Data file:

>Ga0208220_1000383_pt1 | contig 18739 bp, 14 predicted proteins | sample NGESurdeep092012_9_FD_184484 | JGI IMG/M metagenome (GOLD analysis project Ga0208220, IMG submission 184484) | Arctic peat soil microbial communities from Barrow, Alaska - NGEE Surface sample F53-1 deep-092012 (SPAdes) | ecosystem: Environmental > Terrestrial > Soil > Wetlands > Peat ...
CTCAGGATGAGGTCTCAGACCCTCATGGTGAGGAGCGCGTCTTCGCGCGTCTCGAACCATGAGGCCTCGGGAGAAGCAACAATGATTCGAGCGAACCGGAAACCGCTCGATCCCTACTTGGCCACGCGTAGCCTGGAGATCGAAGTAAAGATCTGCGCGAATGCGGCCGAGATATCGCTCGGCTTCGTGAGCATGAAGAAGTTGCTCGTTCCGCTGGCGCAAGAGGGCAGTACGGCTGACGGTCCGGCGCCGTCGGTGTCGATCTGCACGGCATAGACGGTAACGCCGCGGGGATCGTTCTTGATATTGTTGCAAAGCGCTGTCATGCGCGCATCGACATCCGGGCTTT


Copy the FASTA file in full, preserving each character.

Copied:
>Ga0208220_1000383_pt1 | contig 18739 bp, 14 predicted proteins | sample NGESurdeep092012_9_FD_184484 | JGI IMG/M metagenome (GOLD analysis project Ga0208220, IMG submission 184484) | Arctic peat soil microbial communities from Barrow, Alaska - NGEE Surface sample F53-1 deep-092012 (SPAdes) | ecosystem: Environmental > Terrestrial > Soil > Wetlands > Peat ...
CTCAGGATGAGGTCTCAGACCCTCATGGTGAGGAGCGCGTCTTCGCGCGTCTCGAACCATGAGGCCTCGGGAGAAGCAACAATGATTCGAGCGAACCGGAAACCGCTCGATCCCTACTTGGCCACGCGTAGCCTGGAGATCGAAGTAAAGATCTGCGCGAATGCGGCCGAGATATCGCTCGGCTTCGTGAGCATGAAGAAGTTGCTCGTTCCGCTGGCGCAAGAGGGCAGTACGGCTGACGGTCCGGCGCCGTCGGTGTCGATCTGCACGGCATAGACGGTAACGCCGCGGGGATCGTTCTTGATATTGTTGCAAAGCGCTGTCATGCGCGCATCGACATCCGGGCTTT